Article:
Man, I just hope all those New York teacher union officials who carried Cuomo's water throughout the primary season are really enjoying this unfettered direct attack against the profession and the public schools. Tisch and King are supposed to get back to Cuomo with their advice on how best to kick New York's teachers in the teeth by December 31, so to all my NY teacher neighbors, Merry Christmas and a Happy New Year. Enjoy the holidays, because 2015 will bring open season on public school teachers in the Empire State.


  1. NYSUT must organize specific actions in the coming weeks against Cuomo, and I don't mean more online petitions or faxes to legislators.

    Andy Pallotta's call for education town halls with Cuomo is a good start, and NYSUT must keep pushing for this even though Cuomo will likely ignore the request.

    NYSUT must put people on the street, and, like the anti-frackers did, follow Cuomo wherever he goes, providing answers to his "questions."

    Why not begin providing these answers this New Year's Eve outside (and inside) Cuomo's mansion in Albany? It would also allow NYSUT leadership to signal their resolve to confront this thug in 2015 and beyond.

    Register today:

  2. My thoughts as a life long New Yorker? I need to get the hell out of here.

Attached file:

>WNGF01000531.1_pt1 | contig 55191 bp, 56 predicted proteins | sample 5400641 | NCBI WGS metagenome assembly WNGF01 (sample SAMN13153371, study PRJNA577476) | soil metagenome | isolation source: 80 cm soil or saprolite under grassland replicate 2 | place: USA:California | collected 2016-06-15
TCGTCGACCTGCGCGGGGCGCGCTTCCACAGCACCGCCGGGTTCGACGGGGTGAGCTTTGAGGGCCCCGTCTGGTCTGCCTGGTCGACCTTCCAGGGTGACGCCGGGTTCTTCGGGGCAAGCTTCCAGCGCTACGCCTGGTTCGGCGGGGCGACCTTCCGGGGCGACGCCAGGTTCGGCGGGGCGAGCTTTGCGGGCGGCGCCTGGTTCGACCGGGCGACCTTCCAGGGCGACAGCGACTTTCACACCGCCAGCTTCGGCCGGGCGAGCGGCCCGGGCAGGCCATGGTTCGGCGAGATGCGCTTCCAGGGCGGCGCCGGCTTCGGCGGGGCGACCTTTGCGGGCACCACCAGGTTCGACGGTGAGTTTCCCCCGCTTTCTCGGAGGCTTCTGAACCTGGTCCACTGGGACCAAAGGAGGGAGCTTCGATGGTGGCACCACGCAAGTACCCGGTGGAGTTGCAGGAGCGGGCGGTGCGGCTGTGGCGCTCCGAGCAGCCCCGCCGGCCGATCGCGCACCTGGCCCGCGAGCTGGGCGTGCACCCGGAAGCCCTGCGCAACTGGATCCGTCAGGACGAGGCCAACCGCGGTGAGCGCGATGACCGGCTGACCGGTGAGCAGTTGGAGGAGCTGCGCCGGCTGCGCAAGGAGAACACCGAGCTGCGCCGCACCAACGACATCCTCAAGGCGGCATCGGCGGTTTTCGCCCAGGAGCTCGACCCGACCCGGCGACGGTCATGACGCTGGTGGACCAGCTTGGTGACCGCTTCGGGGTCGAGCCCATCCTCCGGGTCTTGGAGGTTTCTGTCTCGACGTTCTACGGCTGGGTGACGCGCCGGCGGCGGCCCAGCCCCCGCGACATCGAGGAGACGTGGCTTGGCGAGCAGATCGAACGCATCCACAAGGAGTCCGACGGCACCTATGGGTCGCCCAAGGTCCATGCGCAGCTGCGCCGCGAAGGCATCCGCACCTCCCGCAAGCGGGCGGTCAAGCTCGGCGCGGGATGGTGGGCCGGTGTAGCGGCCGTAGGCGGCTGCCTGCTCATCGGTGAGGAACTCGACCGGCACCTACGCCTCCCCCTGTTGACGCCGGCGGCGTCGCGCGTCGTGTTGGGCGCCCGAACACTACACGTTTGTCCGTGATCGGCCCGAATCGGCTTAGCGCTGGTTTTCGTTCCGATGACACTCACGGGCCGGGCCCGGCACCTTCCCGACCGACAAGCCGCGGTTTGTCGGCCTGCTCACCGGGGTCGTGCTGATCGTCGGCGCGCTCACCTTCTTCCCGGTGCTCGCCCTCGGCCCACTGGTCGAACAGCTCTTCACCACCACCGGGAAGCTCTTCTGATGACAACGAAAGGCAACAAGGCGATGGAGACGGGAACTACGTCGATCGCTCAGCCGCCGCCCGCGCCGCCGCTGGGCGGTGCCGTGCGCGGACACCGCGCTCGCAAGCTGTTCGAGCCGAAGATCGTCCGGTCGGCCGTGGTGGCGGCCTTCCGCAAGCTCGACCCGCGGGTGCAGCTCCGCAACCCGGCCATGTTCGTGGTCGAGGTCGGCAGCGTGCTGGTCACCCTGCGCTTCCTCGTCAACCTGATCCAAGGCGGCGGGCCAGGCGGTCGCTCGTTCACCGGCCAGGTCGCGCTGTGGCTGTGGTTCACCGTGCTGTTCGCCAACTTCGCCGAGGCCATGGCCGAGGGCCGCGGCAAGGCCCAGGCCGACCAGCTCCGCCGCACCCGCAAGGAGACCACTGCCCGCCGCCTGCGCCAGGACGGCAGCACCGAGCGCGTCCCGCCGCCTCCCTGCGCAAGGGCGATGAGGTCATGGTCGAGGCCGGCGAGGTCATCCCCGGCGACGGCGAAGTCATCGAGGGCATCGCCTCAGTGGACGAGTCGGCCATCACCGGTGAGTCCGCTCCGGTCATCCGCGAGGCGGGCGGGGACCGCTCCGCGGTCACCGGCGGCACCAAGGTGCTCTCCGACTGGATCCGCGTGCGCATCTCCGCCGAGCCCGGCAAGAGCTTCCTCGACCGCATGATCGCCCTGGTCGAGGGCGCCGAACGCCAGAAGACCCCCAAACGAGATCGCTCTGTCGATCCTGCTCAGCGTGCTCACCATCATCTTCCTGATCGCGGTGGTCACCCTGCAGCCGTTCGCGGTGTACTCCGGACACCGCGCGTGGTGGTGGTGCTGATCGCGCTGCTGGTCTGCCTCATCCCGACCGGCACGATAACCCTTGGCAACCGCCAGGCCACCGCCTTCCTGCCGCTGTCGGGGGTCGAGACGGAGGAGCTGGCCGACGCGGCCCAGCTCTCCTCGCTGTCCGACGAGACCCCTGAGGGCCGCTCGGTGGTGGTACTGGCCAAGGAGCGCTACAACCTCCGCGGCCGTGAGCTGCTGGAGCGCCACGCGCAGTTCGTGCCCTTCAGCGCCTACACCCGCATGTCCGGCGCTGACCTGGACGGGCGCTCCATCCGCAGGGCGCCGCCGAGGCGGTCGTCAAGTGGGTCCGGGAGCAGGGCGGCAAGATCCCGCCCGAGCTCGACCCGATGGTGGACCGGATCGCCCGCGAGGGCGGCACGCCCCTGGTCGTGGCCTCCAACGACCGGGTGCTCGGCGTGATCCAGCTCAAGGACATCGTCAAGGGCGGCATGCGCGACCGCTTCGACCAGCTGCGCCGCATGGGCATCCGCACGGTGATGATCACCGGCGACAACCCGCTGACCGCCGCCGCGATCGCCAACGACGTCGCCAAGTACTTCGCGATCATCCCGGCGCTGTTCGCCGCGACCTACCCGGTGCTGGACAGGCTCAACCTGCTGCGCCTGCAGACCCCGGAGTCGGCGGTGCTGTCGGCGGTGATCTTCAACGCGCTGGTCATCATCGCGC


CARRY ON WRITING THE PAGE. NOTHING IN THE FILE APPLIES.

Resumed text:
3. Plus, this is a pretty good indicator of how any education town hall meetings Cuomo would hold will go.

  4. I'm still stuck on #5, which states that lawyers get "recertified" every few years. What is he talking about? I'm only licensed in NJ, not in NY, but my husband is a NY and NJ attorney. A NY teacher must complete 175 hours of Continuing Education Units every 5 years (i.e., 35/year on average unless I'm missing something). I can tell you that an experienced attorney in NY must complete 24 Continuing Legal Education hours every two years (i.e., 12/year on average, which is the same as what we've got here in NJ -- and FYI, you can double-count your hours if you're admitted in more than one jurisdiction). There is no relicensing for lawyers beyond that in NY. You take the bar, you get admitted, and then you do a little bit of CLE every 2 years (most of which can be done online). That's it.

    It's bad enough to attack teachers -- in prose so bad that it made me twitch as I read it -- every which way. But at least get your facts straight when you attempt to make comparisons to other professions.

  5. I would just say about #10, Cuomo (through Malatras) suggests consolidation of districts because of "declining enrollments." Isn't a big factor in that the students being siphoned off by charters? Consolidation can lead to closing local schools and more layers of bureaucracy. And then in #7, he suggests raising the cap on charter schools "to improve charter schools' ability to serve all students." So, charter schools for all. The agenda's pretty clear.

  6. Previously public education was just a "monopoly" to be broken up, now its "bureaucracy" (meaning school boards, unions, administration, state education department) are the "enemy" of change. The expressions of the public are openly attacked. Also in #1 is the call to have teacher evaluation (APPR) removed from collective bargaining in favor of legislation.

  7. My response in the style of Malatras

  8. He's asking Tisch and King for their input on Cuomo's ideas as ...

  9. He's asking Tisch and King for their input on Cuomo's ideas as matter of policy (leave the ...